A Cat Clinic

Vocalizing in Cats Part 2: Why does my cat talk so much?

Posted on: May 1st, 2015 by Dr. Dale Rubenstein

Our last blog post discussed the answer to the question, “Why does my cat talk so much?”, focusing on healthy cats. In those cases, modifying your cat’s environment may be all that’s needed to keep the peace. However, what if your cat is not young and healthy? In older or sick cats, it is important to rule out a medical problem or pain for any behavior change, such as increased vocalizing.

Medical conditions that might cause increased vocalizing include hyperthyroidism and hypertension. Also, any cause for pain such as arthritis (present in 90% of cats over age 12), dental disease, Inflammatory Bowel Disease (IBD) and cancer can cause a quiet cat to become more vocal. Your veterinarian will examine your cat, and will likely need to perform some tests. If one of these problems is discovered, appropriate treatment may help correct the vocalizing, once your cat feels better.

If all testing is negative, “Cognitive Dysfunction Syndrome” (CDS) has been recognized in cats. There is no simple test for this condition, but it is based on excluding other causes of vocalizing and/or disorientation in older cats. Cats with CDS have changes in the brain similar to people with Alzheimer’s disease. Common signs include disorientation, changes in sleep patterns, house-soiling and changes in activity.

For older cats, their “sleep/wake” cycles can be altered, so leaving on night-lights or radios can help. As with young kittens, more frequent feeding of smaller meals may work better in older cats, so leaving some food for free-choice feeding overnight may help.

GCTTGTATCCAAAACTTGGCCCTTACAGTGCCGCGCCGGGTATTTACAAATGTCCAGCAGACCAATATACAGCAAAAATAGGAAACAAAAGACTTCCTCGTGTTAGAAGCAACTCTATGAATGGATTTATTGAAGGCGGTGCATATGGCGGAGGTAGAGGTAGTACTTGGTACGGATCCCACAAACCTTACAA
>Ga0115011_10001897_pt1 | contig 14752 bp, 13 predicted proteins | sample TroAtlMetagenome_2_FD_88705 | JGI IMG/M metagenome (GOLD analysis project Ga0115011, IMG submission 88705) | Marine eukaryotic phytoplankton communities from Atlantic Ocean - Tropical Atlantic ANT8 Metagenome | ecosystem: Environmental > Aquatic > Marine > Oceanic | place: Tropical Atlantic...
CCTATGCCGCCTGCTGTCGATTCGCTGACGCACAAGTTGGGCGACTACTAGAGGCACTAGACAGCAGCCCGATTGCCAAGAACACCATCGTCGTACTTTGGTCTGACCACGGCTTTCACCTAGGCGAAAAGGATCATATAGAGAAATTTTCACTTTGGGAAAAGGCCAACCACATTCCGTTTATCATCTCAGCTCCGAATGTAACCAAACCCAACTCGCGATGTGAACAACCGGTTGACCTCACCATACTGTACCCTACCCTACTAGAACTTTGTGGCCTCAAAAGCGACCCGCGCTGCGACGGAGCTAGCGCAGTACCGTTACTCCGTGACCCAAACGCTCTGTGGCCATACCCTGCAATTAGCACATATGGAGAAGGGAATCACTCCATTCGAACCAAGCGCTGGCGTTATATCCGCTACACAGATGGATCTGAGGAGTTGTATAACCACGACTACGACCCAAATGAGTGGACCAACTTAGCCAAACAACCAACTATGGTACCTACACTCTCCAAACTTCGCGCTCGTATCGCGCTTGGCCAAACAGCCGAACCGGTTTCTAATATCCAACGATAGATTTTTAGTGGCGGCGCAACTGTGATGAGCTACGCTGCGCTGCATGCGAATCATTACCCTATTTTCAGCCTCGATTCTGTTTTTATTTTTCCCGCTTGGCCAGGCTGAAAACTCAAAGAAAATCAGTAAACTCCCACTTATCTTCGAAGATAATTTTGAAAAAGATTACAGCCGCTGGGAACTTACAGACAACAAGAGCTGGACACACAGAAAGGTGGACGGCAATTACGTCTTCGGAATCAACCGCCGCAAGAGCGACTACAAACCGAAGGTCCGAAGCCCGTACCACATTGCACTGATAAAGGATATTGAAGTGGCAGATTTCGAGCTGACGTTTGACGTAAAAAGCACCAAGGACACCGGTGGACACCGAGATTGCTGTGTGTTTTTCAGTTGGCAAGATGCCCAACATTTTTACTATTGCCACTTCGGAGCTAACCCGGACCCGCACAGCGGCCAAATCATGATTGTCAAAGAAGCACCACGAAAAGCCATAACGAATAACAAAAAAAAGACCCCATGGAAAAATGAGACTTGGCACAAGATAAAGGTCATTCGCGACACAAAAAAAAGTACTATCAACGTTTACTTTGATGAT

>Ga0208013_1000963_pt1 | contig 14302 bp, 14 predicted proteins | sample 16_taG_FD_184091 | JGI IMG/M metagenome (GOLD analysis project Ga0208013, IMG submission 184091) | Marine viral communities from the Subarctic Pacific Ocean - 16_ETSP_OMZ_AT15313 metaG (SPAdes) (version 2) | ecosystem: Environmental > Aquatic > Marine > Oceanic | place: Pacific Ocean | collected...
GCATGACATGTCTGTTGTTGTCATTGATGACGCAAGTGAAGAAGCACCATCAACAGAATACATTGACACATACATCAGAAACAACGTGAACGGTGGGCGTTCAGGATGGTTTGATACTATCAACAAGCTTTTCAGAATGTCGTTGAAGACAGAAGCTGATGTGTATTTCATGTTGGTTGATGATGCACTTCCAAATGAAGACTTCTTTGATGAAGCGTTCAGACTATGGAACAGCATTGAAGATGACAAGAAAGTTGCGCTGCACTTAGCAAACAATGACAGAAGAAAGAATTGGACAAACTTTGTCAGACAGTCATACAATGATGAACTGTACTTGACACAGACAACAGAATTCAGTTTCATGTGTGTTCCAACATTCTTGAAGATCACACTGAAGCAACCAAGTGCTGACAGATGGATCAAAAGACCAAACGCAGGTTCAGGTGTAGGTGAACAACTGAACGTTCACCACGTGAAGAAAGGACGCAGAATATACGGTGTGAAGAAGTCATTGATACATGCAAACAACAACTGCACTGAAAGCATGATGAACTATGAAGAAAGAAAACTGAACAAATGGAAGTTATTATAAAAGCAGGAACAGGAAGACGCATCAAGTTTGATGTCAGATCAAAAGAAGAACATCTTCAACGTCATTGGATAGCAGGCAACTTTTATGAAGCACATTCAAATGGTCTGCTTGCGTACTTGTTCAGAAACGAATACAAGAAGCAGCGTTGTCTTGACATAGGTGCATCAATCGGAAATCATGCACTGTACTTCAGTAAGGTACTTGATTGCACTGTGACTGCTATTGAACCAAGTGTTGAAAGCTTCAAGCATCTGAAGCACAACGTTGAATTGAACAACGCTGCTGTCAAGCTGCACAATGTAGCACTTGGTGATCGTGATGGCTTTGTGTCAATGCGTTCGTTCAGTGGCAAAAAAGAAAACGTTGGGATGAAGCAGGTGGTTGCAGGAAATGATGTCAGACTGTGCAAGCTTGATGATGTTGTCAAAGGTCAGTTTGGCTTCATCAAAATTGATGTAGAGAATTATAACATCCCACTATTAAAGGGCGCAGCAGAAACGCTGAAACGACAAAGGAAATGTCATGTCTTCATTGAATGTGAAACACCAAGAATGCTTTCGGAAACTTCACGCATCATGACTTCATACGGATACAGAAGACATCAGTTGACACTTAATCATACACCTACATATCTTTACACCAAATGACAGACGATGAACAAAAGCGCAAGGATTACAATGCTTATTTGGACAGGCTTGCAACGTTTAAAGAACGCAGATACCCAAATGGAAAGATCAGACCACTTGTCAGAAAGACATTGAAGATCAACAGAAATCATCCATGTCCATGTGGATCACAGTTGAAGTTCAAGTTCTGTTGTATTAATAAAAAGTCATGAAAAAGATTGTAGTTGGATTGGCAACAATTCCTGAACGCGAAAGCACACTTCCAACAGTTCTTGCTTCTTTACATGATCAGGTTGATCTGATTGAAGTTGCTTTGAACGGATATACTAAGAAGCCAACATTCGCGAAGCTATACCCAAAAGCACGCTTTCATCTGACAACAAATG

Cats with CDS may also change their interactions with owners. Some cats become more “clingy”, whereas others may hide or become aggressive. Again, it is important to rule out and treat pain if that is causing any of these behavioral changes. Feliway ® diffusers can also help treat mild anxiety.

If your cat is having litter box problems, the first step is to rule out medical problems such as a urinary tract infection, parasites or problems such as constipation or Inflammatory Bowel Disease. Since arthritis can also be a factor, make sure your cat can enter and exit the litter box easily (without having to step over a high edge), and that the box is in an easy to reach location. If your cat has arthritis and the litter box is in the basement, adding a box upstairs where your cat spends most of his day can help. “Puppy pads” can be used if your cat cannot get into or out of a litter box.

If your cat is still night-vocalizing, discuss anti-anxiety medication with your veterinarian. Since no one medicine is “the answer” for all cats, you will need to work closely with your veterinarian to see what works best for your cat. But, with good nutrition, mental stimulation and companionship, along with some alterations in the environment, you can help your senior kitty, knowing he is comfortable – and you can get some sleep!